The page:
February 2 is World Wetlands Day - the anniversary of the adoption in 1971 of the Convention on the Protection of Wetlands, or the Ramsar Convention (from the city of Ramsar in Iran, where the meeting took place). Wetlands - the border between land and water - are key ecosystems for the protection of hundreds of thousands of plant and animal species, as well as some of the most important climate and water circulation regulators on earth.
This year's World Wetlands Day was celebrated under the slogan of Wetlands and biodiversity, and in the Polish version, proposed by the Wetlands Conservation Center - Life in the swamps.
The Ramsar Convention defines wetlands as "swamp, mud and peat lands or water reservoirs, both natural and artificial, permanent and periodic, with stagnant or flowing waters, fresh, brackish or salty (including sea waters whose depth at low tide does not exceed 6 m). " Such a wide approach to wetlands has a deep justification. It is impossible to clearly (spatially and functionally) separate land wetlands (swamps and floodplains) from inland water ecosystems or coastal marine waters. It is also impossible to protect swamps without protecting the surface waters associated with them, or to preserve the ecological integrity of lakes or rivers without preserving bullrush zones, riverside wetlands, or swamps regulating the hydrology of the drainage basins. Wetlands scientists define swamps as a specific type of wetland that accumulates peat - dead plant debris. Due to the saturation of the soil with water, they do not completely decompose, but accumulate in the form of often several-meter thick deposits. Swamps, therefore, is a term that is similar in meaning to peat bogs, but applies only to natural ecosystems.
The global wetlands surface is shrinking. The UN Monitoring Center for Environmental Protection (UN WCMC), commissioned by the secretariat of the Ramsar Convention, developed the WET (Wetland Extent Trends) index. The WET index (Ramsar 20181) compiles over 2,000 data strings on the area of selected wetlands from 1970 to 2015. It does not present the full change in the surface of wetlands in the world, but only the change in the surface of those facilities for which they had sufficiently accurate and long data string. For example, the data for Latin America includes almost exclusively the Caribbean, not including the Orinoco and Amazon valleys. Nevertheless, already on the basis of these available data a clear downward trend of the surface of natural wetlands can be seen in all regions of the world. The average annual rate of disappearance of natural wetland surfaces estimated by the WET index is - 0.78% per year. This is a decrease more than three times faster than the average annual rate of loss of natural forests on Earth.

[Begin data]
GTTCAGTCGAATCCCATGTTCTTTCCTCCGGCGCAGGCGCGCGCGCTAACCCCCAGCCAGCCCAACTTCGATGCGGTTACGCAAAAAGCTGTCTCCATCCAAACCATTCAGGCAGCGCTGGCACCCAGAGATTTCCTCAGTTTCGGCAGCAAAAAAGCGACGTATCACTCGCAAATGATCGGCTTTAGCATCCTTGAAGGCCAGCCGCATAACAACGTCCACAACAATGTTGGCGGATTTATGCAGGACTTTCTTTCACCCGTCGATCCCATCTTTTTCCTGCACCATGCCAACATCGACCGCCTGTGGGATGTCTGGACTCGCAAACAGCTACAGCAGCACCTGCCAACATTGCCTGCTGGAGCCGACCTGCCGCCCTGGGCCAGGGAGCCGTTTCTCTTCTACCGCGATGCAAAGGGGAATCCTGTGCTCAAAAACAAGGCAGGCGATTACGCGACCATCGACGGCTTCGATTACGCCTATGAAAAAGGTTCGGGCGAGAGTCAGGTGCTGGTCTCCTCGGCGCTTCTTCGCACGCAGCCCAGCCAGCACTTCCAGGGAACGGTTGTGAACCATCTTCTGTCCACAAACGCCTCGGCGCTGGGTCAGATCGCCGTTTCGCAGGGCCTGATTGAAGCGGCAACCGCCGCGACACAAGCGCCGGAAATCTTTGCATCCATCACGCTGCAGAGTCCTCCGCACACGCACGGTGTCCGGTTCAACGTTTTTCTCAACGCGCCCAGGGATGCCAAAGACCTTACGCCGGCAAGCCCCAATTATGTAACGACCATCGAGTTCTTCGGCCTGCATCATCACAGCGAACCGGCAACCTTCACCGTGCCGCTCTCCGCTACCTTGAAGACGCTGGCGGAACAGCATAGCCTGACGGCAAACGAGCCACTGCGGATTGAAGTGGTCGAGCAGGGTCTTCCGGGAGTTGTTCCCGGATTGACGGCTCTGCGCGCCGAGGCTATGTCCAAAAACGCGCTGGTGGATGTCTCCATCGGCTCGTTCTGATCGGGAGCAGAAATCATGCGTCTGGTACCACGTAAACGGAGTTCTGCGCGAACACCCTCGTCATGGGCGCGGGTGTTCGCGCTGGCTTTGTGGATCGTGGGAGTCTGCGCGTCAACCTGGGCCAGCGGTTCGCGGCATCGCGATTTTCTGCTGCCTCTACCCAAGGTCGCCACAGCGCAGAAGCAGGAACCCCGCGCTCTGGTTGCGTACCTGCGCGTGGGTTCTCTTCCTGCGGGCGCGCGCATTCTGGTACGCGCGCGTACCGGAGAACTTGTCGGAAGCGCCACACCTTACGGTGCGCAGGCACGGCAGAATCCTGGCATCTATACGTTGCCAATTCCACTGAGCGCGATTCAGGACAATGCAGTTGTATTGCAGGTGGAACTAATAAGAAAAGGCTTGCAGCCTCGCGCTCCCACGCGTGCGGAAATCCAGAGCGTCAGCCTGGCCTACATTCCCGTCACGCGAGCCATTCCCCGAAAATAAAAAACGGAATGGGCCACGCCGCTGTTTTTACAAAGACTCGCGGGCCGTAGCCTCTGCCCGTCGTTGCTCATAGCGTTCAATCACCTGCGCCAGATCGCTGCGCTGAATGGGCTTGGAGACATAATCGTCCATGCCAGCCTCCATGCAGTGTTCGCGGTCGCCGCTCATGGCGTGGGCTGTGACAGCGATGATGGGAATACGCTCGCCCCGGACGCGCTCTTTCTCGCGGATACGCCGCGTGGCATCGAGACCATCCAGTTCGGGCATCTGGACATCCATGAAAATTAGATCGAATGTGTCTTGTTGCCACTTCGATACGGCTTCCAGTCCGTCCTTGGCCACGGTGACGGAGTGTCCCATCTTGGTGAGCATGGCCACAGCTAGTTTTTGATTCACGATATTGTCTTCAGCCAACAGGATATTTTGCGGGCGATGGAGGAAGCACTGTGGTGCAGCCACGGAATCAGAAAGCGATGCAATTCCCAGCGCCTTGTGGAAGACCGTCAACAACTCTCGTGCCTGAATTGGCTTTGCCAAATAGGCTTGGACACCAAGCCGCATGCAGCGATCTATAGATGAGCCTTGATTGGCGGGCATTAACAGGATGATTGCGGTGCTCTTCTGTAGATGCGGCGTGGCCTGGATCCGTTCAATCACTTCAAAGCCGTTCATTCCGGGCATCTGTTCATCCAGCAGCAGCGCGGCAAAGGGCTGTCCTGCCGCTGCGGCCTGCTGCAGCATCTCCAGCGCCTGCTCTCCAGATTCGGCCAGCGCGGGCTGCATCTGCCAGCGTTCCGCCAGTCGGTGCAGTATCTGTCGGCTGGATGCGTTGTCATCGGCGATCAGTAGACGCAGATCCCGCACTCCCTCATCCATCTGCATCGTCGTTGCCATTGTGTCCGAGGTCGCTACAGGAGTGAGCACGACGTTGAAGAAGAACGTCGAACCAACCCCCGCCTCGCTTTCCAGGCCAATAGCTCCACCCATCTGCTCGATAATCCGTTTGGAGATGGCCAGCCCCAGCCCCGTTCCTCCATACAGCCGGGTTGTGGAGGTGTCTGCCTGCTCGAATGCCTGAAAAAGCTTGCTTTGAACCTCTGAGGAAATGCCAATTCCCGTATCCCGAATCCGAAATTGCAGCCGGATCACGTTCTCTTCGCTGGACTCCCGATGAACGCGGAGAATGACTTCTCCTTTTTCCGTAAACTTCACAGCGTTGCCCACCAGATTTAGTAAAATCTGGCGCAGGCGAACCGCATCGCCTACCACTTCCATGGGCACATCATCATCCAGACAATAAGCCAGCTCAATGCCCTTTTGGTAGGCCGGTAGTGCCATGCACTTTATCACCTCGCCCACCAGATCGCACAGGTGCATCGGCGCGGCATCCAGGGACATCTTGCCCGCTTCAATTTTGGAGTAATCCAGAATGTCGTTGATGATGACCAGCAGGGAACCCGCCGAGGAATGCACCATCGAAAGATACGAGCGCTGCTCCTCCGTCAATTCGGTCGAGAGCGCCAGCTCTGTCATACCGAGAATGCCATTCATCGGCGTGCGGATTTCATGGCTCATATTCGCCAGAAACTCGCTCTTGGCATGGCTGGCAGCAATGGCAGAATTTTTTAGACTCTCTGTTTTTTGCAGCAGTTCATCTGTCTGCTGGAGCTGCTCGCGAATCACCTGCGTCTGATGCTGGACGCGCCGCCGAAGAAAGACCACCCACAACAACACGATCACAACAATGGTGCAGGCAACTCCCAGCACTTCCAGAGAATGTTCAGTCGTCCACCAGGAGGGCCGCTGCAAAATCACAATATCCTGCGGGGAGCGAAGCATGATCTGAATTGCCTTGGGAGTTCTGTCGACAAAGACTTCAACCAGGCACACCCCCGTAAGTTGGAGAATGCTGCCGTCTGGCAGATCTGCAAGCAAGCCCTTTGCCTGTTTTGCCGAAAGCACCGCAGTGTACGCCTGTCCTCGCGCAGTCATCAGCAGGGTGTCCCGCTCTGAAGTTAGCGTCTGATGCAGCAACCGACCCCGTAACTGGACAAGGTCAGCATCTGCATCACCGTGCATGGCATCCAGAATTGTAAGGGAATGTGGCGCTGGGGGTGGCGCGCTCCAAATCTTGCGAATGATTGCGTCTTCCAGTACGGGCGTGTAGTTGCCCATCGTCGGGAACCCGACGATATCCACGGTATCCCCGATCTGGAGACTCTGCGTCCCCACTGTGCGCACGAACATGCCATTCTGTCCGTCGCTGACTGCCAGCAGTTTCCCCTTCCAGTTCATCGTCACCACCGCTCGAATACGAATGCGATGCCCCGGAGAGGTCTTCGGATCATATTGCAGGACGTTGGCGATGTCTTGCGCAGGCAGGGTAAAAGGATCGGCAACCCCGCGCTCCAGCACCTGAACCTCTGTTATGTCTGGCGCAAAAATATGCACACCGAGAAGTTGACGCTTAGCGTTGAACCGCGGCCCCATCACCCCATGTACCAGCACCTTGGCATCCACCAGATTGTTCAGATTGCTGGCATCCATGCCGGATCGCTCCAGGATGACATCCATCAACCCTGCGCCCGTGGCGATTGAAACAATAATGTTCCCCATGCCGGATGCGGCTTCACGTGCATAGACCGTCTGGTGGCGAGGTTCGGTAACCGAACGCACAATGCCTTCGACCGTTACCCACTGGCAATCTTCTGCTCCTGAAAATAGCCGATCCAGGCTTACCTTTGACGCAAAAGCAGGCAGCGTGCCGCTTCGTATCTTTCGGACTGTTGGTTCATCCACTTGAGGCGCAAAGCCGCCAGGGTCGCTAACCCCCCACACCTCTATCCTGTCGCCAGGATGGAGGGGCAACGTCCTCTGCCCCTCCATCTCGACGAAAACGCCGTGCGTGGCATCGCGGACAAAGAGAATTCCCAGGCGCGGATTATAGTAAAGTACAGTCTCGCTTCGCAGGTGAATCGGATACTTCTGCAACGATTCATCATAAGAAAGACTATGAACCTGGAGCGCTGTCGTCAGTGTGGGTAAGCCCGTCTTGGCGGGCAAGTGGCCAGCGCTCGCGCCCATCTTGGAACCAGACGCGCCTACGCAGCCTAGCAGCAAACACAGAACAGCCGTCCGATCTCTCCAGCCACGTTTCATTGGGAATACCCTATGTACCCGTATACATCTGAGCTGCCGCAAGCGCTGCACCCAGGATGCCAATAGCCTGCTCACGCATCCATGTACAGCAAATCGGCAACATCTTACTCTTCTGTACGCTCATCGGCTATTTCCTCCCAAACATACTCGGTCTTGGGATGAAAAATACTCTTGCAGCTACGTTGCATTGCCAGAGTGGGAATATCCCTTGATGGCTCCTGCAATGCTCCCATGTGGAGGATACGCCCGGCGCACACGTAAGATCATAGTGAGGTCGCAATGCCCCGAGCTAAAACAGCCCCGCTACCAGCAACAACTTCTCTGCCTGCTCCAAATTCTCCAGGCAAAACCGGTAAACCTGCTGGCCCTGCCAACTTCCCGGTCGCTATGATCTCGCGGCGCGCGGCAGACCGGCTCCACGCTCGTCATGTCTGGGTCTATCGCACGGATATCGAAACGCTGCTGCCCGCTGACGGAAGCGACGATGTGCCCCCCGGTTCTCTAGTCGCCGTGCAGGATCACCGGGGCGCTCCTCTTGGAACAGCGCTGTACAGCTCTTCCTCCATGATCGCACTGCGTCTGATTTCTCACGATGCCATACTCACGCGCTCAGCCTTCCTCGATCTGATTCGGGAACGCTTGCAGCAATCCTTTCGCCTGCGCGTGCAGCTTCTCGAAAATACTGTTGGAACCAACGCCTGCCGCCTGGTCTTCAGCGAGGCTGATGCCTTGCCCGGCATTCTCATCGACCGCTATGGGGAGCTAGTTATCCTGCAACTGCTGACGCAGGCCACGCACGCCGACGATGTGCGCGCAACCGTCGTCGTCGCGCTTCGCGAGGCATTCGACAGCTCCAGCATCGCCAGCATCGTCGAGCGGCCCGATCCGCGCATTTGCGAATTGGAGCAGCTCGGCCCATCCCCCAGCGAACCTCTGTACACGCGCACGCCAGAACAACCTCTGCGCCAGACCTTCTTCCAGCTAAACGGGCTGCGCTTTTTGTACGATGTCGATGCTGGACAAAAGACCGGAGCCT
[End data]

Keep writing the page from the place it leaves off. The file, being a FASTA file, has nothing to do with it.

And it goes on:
More and more wetland-related species are threatened with extinction. Analysis of the IUCN Red List of Threatened Species shows that:
- of over 19,500 species dependent on wetlands around the world, 25% are endangered species;
- if only species related to inland wetlands are considered - also 25% are globally endangered;
- among plants and animals related to inland wetlands, the most endangered species in the world are river and stream dependent species - 34% of them are endangered species.
The disappearance of wetlands is also aggravating the climate change. After draining, the peat bogs change from carbon dioxide accumulators into sources of its emission into the atmosphere. In turn, the acceleration of water flow, caused by the liquidation of swamps, intensifies droughts. The expert opinions are unambiguous: without immediately stopping the destruction of wetlands and restoring those already transformed, we will not limit the ecological and climate crisis, nor will we adapt to the changing environment.
Wetlands clean the water - bacteria and swamp plants play an important role in this process. Natural rivers or those close to natural, with coastal wetlands, have a high capacity for self-purification. However, if the wetlands that form buffer zones between agricultural land and the river are destroyed, the biogenic elements (nitrogen and phosphorus from fertilizers) flow from the fields directly into the river. As a consequence, algal blooms and oxygen deficiencies appear in the water in the lower sections of the rivers, as well as in marine coastal waters. The restoration of riverside wetlands, meandering riverbeds, restoration of connections of floodplains with riverbeds are elements of river renaturization programs, which aim, among other things, at reducing flood risk, reducing the severity of drought, and improving water purity in rivers, lakes and seas.
For more information on the celebration of World Wetlands Day 2020, visit the Wetland Protection Center website: bagna.pl/
Based on press material and with the consent of its authors: dr hab. Ewa Jabłońska and dr hab. Wiktor Kotowski from the Wetlands Protection Center and the Faculty of Biology at the University of Warsaw.
Photo by Jerzy Malicki